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CDC warns hunters deer carrying tuberculosis strain can pass it to people

The warning comes years after a 77-year-old man contracted tuberculosis after they think he was dressing a deer in the field.
Credit: Michigan Department of Natural Resources

LANSING, Mich. — The U.S. Centers for Disease Control and Prevention has a warning for hunters.

A report released by the CDC this week is warning hunters about tuberculosis in deer spreading to people.

The report comes two years after the Michigan Department of Health and Human Services was made aware of a 77-year-old man who had tuberculosis caused by the bacteria Mycobacterium bovis, also known as M. bovis.

The report said the man didn’t have a history of traveling to countries that had endemic tuberculosis, was not exposed to anyone who had tuberculosis and he had been hunting in the state regularly and field-dressing his deer for 20 years.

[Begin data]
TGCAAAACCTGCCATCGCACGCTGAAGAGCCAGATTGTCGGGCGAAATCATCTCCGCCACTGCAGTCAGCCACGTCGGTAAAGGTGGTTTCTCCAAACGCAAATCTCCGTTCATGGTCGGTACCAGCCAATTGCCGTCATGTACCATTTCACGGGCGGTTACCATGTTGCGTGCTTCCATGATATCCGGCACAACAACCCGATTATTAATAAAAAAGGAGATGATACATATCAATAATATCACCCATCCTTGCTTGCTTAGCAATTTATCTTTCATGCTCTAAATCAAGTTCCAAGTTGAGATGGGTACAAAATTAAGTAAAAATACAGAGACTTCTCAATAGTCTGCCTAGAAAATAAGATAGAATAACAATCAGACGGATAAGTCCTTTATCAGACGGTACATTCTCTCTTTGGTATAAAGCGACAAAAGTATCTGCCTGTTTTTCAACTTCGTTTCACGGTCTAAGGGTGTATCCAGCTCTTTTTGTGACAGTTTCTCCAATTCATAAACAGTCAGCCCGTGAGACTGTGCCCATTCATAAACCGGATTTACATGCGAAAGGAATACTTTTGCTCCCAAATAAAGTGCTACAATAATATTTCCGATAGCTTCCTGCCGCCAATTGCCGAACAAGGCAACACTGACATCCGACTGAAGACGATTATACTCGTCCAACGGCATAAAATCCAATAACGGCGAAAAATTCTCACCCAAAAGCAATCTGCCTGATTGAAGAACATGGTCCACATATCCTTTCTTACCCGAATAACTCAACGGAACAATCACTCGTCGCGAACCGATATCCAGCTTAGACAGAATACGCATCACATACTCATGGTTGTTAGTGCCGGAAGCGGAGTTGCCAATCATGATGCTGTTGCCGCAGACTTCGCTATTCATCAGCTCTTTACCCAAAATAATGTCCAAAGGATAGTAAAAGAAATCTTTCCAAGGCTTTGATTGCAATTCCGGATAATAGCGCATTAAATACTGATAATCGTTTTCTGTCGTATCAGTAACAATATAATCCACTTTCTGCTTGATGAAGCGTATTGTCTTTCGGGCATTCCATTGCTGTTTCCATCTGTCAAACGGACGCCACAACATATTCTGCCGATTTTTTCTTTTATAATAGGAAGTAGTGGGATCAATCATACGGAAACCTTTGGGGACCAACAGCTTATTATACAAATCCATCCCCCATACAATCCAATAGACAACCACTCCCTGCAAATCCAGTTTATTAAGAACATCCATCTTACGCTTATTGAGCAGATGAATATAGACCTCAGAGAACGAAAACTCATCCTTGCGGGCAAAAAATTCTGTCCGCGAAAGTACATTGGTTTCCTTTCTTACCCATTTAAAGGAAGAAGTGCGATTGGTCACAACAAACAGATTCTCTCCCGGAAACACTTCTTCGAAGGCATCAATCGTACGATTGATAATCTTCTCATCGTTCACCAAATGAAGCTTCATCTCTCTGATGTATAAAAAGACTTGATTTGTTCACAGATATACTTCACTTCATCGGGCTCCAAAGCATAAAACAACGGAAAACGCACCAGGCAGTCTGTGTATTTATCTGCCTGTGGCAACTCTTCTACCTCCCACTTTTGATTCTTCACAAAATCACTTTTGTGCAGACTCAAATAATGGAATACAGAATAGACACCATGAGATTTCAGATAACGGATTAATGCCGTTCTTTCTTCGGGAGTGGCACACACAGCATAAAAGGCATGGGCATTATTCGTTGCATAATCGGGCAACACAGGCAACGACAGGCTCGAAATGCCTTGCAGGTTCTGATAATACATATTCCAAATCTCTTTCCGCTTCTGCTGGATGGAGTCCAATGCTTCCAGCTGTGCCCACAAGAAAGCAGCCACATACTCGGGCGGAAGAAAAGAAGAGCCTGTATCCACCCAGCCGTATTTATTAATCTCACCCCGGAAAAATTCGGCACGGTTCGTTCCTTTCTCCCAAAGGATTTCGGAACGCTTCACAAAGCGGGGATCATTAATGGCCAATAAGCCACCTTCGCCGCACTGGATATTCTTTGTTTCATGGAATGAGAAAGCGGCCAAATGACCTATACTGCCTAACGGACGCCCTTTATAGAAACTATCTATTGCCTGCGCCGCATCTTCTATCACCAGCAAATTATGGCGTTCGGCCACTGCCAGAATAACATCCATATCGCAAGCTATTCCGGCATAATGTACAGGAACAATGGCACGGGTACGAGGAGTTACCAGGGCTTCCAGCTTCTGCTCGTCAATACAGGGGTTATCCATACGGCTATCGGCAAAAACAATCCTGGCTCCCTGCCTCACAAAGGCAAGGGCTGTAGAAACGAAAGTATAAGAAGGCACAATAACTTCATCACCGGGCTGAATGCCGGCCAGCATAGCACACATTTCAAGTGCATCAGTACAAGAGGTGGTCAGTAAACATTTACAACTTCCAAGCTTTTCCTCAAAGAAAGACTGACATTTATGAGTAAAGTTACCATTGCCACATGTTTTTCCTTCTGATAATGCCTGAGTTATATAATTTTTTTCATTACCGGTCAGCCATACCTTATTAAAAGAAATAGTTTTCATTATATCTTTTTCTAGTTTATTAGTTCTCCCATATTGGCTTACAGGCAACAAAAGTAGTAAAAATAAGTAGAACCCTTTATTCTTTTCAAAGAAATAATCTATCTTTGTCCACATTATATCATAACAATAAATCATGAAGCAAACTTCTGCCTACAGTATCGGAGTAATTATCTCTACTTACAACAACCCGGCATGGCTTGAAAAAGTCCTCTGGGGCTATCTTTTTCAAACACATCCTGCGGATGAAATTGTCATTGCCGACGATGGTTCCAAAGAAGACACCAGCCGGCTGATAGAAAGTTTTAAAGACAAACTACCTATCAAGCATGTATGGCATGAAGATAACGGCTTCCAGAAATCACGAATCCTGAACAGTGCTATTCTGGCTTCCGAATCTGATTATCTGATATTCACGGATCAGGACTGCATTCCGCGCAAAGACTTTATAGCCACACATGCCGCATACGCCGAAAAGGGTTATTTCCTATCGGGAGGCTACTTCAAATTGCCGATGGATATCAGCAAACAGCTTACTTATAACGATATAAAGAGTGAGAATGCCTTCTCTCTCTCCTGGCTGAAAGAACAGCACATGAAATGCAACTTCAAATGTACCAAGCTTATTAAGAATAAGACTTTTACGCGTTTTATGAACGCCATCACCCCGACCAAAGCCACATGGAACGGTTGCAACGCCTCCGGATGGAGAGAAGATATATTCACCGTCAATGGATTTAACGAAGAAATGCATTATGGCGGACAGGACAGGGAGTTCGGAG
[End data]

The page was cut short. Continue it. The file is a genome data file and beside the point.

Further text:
The CDC said the area where the man lives in Michigan has a high rate of M. bovis-positive deer.

This isn’t the only case of hunting-related M. Bovis in people the state has seen. There was a case in 2002 and another in 2004, according to the CDC. The CDC said both of those people had signs and symptoms of TB and had to get medical help.

People can get infected with M. bovis after direct contact with open wounds or inhaling the bacteria in the air the animals breathe, according to the CDC.

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